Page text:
Pedals, Modelling, or Rack Mount System...?
The big question that many of us ask when attempting to create something for ourselves and something of quality for others. It will always depend on how a musician will utilise an amplifier, whether it is the primary driver, or secondary to the optional modules.
In my case, my Rack Mount system is the driver and the amplifier is secondary, or simply utilised as a monitor (using the stereo return inputs), so regardless of how large or, small the venue, my guitar sound remains the same.
With such a diverse amount of products available for musicians at varying prices to suit, it’s an area where you either succeed fairly quickly, or fall into an endless loop within a black hole…
The pleasure of the pain...
It’s a wonderful thing to be able to pick up a guitar, plug into a pedal, or any system that provides pleasurable output, even to the point of being inspired and perhaps getting carried away (so many late nights!).
Finding the right thing for what you need can be a voyage of discovery that could last many years.
Again, in my case it’s certainly been a journey and a well-travelled one at that, just the same it’s provided a great satisfaction that has outweighed the frustrations (and yes, I’ve had many moments of pulling my hair out...).
I’ve been fortunate (or is it foolish…?) enough to spend time trying so many different rack modules, many with nice features, then deflated and despondent after ‘looking under the hood’ of the one's I really wanted to work, particularly a couple of so called ‘high end’ rack systems. There have been points however that I felt like rolling the racks off a cliff…
Finding that combination is key, being truly happy is paramount...
Replicating another artists paint strokes is never easy and you can never quite have that ‘exact’ match, but you can get pretty damn close with most tools available.
I’ve strived to pin down so many sounds over the years, and taking into consideration the amount of sonic changes that Alex Lifeson went through over the decades, this has certainly created headaches in generating the specific guitar nuances for most Rush eras, but it’s a pleasurable challenge and I’m sure it’s the same for many other guitarists.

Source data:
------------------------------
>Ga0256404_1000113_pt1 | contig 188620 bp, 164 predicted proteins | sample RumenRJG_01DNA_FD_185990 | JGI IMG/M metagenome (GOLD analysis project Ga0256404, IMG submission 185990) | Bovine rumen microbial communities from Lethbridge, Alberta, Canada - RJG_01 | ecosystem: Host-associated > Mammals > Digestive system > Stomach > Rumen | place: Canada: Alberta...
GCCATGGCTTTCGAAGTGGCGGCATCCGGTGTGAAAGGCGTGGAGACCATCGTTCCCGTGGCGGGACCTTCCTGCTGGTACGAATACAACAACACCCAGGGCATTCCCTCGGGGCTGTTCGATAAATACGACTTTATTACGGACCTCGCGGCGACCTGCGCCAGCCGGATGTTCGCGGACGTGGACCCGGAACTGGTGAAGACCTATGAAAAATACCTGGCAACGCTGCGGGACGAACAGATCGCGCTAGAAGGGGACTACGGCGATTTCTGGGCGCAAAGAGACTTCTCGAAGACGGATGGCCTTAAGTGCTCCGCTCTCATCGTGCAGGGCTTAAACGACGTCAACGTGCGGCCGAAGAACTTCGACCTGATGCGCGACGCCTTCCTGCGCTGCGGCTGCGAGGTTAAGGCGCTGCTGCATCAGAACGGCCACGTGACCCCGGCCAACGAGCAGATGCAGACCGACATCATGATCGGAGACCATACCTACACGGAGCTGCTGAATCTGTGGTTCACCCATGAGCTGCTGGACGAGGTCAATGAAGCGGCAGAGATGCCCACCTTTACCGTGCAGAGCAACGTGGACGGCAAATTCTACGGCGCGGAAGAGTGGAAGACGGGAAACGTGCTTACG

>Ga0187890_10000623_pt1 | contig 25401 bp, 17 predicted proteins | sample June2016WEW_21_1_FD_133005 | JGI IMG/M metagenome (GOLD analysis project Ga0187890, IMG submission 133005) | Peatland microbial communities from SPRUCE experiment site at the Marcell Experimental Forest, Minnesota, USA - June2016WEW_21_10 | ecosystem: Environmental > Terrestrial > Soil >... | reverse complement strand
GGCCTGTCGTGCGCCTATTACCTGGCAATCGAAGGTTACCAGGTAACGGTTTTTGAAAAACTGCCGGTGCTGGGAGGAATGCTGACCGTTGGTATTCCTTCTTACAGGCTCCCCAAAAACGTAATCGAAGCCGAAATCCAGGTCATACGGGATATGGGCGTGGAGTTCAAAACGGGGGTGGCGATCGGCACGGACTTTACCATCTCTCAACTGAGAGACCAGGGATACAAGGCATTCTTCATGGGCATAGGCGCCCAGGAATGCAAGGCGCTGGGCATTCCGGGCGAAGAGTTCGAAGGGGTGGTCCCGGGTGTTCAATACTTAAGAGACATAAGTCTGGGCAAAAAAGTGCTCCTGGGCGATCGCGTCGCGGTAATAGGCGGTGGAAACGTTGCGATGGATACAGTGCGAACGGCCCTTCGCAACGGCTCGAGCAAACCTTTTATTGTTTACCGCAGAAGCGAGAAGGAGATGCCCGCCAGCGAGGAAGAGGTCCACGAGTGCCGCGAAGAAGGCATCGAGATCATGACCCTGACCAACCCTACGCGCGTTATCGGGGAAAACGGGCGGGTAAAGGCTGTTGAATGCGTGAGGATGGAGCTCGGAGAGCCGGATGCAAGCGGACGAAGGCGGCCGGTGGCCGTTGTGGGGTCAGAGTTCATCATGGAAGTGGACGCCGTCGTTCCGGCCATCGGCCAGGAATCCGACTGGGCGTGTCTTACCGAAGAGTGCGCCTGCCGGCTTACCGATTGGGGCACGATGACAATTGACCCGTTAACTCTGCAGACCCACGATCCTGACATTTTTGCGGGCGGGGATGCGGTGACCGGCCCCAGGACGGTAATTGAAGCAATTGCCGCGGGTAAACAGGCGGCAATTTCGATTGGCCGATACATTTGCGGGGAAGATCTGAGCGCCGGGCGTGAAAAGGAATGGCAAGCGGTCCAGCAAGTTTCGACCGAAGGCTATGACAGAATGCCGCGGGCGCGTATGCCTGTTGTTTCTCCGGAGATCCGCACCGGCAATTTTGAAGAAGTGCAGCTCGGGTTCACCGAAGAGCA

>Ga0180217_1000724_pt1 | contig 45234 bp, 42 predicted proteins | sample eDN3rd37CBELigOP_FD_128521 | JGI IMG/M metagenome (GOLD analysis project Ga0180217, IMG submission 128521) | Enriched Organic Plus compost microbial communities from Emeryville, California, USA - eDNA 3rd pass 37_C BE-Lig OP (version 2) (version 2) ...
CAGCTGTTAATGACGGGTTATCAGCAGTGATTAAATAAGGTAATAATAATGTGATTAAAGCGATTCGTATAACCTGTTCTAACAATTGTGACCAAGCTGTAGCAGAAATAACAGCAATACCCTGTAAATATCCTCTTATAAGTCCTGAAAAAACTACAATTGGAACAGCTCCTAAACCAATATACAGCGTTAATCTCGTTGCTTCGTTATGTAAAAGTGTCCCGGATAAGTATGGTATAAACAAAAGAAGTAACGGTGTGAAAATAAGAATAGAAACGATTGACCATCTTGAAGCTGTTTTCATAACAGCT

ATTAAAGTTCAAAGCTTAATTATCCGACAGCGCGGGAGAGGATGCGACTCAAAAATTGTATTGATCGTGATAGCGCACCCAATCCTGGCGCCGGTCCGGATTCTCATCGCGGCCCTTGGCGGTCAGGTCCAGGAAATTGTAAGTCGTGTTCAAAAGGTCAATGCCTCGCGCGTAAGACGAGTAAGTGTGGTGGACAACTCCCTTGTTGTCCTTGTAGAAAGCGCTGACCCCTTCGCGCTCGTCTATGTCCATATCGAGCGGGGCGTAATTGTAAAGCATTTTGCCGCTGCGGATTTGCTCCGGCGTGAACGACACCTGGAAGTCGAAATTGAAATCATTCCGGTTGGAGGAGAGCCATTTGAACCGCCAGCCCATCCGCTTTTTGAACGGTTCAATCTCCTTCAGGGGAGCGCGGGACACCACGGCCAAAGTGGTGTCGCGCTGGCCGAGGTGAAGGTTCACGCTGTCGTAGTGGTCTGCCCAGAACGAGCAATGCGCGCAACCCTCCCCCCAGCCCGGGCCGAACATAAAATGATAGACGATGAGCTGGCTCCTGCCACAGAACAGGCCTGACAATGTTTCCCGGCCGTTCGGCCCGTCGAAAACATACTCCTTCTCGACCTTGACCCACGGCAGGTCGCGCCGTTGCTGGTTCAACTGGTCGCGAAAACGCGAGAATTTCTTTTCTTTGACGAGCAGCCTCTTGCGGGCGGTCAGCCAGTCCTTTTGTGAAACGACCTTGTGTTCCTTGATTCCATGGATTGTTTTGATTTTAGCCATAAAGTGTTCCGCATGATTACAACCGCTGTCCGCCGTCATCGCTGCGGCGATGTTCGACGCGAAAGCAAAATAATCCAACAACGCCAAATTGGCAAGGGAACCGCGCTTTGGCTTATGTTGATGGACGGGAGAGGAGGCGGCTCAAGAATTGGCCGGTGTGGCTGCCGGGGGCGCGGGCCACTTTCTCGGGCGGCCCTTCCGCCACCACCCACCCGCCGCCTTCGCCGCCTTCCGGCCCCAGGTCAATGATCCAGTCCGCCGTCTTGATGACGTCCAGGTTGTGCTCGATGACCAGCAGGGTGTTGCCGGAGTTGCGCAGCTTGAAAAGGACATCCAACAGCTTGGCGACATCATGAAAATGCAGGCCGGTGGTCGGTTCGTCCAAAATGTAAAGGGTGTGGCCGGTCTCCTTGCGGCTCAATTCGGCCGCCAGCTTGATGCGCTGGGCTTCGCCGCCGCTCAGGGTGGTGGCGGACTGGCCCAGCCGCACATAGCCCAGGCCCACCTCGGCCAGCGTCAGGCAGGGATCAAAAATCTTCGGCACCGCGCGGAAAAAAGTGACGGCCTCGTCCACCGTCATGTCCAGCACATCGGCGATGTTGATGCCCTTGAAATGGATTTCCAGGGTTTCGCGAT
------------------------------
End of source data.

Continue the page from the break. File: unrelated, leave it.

The make-up (geek warning…!).
Main Rig (R2D2):
3 x Digitech 1101’s running in stereo (one unit left, one unit right and one unit in the rear for stereo, GraphTech and acoustic guitar outputs). Provides all the clever ‘sweeps’ and emulated ‘top’ tones.
Behringer Ultra-Pro DI, Ultralink-Pro 8 Channel Mixer, Ultrapatch-Pro and FCB1010 Foot Controller*. Not everyone’s cup of tea, but they do what they say on the tin!
*Note: I utilise Continuous Control changes for most, if not all of my patches and use on average 40 different patches in a performance - this could easily be more if it wasn't for the CC Control utility, this gives me the capability of morphing one patch into two different sound layers, or adding more effects (and clever hangover sweeps etc.), all by tilting the pedals on MIDI FCB1010 controller, mathematics wasn't wasted on me after all...
Fractal Audio Axe FXII. Great piece of kit, can do most of the Digitech 2112 and Boss GT-Pro work, but I just don’t want to let them go, yet…).
Choosing weapons wisely…
This is never easy and it’s taken some experimentation over the years with trying certain guitars on different songs to find that sonic connection with whatever is digitally crunching behind me.
I’m always testing equipment and programming with a view to replacement, but it’s difficult especially when I love what I have, but age is catching up on a couple of modules, hence the Axe FXIII in particular being in programming development (hell!) and bench test (for nearly a year!).
There’s no moral, no right, no wrong in what any musician does to achieve their goals, it’s what’s in the heart that counts, if you move to music, then you have something special.